New to Penguin Classics, a crackling new translation by Michael Hofmann of the great novel of 1920s Berlin life.The subject of this book is the life of the former cement-worker and haulier Franz Biberkopf in Berlin. As our story begins, he has just been released from prison, where he did time for some stupid stuff, and now he is back in Berlin, determined to go straight.To begin with, he succeeds. But then he gets involved in a set-to with an unpredictable external agency that looks an awful lot like fate.To see and hear this will be worthwhile for many readers who, like Franz Biberkopf, fill out a human skin, but, again like Franz Biberkopf, happen to want more from life than a piece of bread...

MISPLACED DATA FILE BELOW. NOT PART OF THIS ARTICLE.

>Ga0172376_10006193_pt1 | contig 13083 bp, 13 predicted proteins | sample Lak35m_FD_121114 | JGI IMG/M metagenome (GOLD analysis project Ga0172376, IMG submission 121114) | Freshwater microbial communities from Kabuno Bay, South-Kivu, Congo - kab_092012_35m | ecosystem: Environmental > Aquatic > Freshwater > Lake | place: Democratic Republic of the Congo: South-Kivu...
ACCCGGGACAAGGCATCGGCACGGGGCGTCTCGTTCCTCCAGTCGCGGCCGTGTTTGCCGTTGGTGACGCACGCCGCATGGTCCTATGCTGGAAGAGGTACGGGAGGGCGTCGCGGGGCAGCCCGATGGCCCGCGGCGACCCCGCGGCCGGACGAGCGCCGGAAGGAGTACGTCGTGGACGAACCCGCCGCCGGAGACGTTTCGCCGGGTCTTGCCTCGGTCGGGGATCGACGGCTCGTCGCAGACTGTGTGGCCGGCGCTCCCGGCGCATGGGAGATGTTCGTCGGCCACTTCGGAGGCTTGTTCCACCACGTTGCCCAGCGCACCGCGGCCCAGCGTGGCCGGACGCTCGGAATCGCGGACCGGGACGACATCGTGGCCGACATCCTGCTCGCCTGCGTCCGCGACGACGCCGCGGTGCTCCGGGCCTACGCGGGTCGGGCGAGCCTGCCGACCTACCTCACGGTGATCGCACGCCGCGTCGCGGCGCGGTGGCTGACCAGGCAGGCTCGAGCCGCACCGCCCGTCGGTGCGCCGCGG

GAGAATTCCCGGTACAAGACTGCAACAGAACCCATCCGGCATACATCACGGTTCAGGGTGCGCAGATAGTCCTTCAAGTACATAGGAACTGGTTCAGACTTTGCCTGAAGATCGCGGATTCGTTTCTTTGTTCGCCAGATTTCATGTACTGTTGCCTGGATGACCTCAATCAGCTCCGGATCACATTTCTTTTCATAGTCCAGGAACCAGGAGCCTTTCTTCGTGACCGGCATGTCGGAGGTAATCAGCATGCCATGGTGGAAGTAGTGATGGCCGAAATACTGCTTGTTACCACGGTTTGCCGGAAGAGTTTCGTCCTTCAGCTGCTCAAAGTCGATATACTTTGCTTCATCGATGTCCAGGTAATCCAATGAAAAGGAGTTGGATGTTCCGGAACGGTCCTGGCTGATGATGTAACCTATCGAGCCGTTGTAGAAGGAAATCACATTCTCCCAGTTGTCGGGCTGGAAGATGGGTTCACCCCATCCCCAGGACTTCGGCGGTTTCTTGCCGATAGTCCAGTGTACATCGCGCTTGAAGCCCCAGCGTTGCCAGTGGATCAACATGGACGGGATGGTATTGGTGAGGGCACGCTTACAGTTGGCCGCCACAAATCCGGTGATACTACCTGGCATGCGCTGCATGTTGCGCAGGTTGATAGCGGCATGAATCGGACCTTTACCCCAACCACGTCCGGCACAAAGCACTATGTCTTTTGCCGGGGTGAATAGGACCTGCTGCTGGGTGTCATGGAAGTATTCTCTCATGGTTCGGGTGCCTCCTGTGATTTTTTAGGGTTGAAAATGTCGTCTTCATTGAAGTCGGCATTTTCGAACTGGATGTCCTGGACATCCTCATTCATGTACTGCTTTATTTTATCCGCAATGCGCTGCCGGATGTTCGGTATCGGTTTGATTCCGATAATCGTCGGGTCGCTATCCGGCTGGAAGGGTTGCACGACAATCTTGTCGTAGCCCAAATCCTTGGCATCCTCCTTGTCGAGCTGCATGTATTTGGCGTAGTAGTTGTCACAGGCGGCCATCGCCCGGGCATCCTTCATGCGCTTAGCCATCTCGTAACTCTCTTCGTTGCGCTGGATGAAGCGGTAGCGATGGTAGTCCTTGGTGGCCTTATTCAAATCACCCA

Alfred Doblin, one of the great figures of German modernism, was born in 1878 to a Jewish family. He moved to Berlin at the age of ten, where he remained for the next 45 years. Doblin's 1929 masterpiece Berlin Alexanderplatz made him famous, but he was forced to flee to France and then Los Angeles during the years of the Nazi dictatorship. He died in 1957. Michael Hofmann is a poet and translator from the German. For Penguin he has translated four books by Hans Fallada, in addition to works by Franz Kafka, Ernst Junger, Irmgard Keun and Jakob Wassermann.